Citibank Credit Card

Topics: Credit card, Bank, Payment systems Pages: 89 (22543 words) Published: December 13, 2011
REV: OCTOBER 2, 2002


Citibank: Launching the Credit Card in Asia Pacific (A)
On a rainy afternoon in 1989, Rana Talwar, head of Citibank's Asia Pacific Consumer Bank, reflected upon the 11 years that had gone by since the Consumer Bank had established its consumer business in Asia. The branch banking business operations in 15 countries throughout Asia Pacific and the Middle East projected Citibank as a prestigious, consumer-oriented international bank and as the undisputed leader in most marketplaces. With earnings of $69.7 million in 1988, and a goal of $100 million in 1990, Talwar considered the launch of a new product (credit cards) as a way of growing future revenues. (See Exhibit 1 for 1988 performance.) Cards could prove to be an excellent way to overcome distribution limitations imposed on foreign banks in the Asia-Pacific region: first, by acquiring card members, by targeting customers outside its branch business and, then, by actively cross-selling other Citibank products and services to these customers. In the past, the credit card idea had met with skepticism from Citibank's New York headquarters as well as its country managers. Many in New York considered it a risky investment. Senior credit managers questioned the wisdom of issuing cards in markets with annual per capita income of $350 and also in markets with little credit experience and hardly any infrastructure. The Citibank management recognized that the economies of most Asia-Pacific countries were relatively underdeveloped compared with the United States and Europe; consumers' attitudes and credit card usage patterns differed country by country. In this context, several country managers were unsure whether the success of Citibank's U.S. card business could be projected onto Asia-Pacific. Further, they wondered whether Citibank could adopt a mass-market positioning to acquire enough credit card customers and still maintain its up-market positioning with the current upscale branch banking customers. A premium-priced card product would not sell in the marketplace in a large way, it was argued. Moreover, country managers were not comfortable with an unsecured credit product such as credit cards and did not want to take the large losses of a card business, in the initial years, that their projections seemed to indicate. Weak local infrastructure, limited distribution capabilities, and the experience with loss-making proprietary credit card businesses that some of the countries had, served to underline arguments against a credit card launch. Pei Chia, who had been appointed in late 1987 to head Citibank's International Consumer businesses, had experience managing Citibank's huge U.S. card businesses and was favorably disposed towards international expansion. Confident of support from his boss if a viable proposition could be structured, Talwar pondered the pros and cons of a credit card product. If he decided to push for the product, he would need to articulate a viable business strategy.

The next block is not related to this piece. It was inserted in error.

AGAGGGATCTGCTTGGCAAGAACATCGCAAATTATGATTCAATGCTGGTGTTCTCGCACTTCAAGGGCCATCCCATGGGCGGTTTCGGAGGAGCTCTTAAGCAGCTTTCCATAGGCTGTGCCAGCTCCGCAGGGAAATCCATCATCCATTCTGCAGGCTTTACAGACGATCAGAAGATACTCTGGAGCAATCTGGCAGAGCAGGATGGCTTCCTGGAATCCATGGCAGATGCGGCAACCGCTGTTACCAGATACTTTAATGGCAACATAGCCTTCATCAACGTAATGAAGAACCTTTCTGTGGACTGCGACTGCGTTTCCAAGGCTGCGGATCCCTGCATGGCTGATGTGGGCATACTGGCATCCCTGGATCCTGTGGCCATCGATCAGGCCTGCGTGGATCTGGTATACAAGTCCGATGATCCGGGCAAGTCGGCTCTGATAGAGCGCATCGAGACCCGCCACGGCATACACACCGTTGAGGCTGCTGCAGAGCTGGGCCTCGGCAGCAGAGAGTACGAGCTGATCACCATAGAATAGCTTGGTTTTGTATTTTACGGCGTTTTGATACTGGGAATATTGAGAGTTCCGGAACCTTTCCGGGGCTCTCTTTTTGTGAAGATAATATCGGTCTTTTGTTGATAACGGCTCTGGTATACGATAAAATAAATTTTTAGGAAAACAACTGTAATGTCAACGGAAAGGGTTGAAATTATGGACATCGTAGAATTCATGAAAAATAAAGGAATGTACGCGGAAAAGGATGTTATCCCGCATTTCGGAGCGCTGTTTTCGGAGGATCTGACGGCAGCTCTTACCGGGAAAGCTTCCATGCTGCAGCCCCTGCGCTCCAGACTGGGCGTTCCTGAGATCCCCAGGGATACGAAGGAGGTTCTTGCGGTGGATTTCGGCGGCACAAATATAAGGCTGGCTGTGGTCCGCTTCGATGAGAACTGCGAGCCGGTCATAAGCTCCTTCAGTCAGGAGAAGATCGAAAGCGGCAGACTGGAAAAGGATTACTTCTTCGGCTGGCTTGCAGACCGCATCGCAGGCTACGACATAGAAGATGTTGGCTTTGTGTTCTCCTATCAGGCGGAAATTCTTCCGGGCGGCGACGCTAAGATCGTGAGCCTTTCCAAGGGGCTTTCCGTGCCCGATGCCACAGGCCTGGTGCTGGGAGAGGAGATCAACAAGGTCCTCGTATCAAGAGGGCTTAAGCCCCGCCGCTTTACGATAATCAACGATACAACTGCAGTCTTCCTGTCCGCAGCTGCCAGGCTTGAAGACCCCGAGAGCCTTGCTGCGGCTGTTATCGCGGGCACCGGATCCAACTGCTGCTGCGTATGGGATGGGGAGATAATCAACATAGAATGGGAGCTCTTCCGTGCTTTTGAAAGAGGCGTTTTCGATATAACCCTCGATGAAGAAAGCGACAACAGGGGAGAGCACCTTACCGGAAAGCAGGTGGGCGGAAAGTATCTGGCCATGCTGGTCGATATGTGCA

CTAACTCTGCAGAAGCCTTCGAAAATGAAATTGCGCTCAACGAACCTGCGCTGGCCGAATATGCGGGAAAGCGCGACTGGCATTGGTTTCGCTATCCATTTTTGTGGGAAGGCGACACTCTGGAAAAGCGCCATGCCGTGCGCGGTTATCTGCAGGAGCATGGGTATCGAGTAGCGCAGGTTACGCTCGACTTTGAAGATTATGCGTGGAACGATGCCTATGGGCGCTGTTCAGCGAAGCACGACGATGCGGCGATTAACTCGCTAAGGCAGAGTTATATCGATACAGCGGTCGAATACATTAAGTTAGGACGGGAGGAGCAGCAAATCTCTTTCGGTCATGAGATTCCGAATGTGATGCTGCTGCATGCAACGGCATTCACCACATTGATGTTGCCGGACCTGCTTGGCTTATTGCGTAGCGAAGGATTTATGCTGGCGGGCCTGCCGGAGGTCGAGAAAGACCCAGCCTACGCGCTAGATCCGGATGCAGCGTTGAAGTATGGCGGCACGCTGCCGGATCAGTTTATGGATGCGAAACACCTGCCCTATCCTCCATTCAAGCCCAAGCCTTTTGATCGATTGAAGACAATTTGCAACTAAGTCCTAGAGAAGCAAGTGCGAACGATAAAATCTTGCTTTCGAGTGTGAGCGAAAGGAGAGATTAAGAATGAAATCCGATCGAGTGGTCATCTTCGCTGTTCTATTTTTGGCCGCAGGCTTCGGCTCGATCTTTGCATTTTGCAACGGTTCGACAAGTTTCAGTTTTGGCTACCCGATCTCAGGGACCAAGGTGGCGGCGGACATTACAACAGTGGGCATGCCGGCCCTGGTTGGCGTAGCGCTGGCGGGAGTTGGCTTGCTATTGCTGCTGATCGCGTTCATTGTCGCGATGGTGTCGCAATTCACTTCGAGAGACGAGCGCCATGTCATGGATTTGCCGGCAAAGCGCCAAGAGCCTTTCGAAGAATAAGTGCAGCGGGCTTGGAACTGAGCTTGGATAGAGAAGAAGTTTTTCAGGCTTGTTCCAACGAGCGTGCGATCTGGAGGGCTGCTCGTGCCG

Professor V. Kasturi Rangan prepared this case with the research assistance from Marie Bell and Melanie Alper as the basis for class discussion rather than to illustrate either effective of ineffective handling of an administrative situation. Copyright © 2002 President and Fellows of Harvard College. To order copies or request permission to reproduce materials, call 1-800-545-7685, write Harvard Business School Publishing, Boston, MA 02163, or go to No part of this publication may be reproduced, stored in a retrieval system, used in a spreadsheet, or transmitted in any form or by any means—electronic, mechanical, photocopying, recording, or otherwise—without the permission of Harvard Business School.



Citibank: Launching the Credit Card in Asia Pacific (A)

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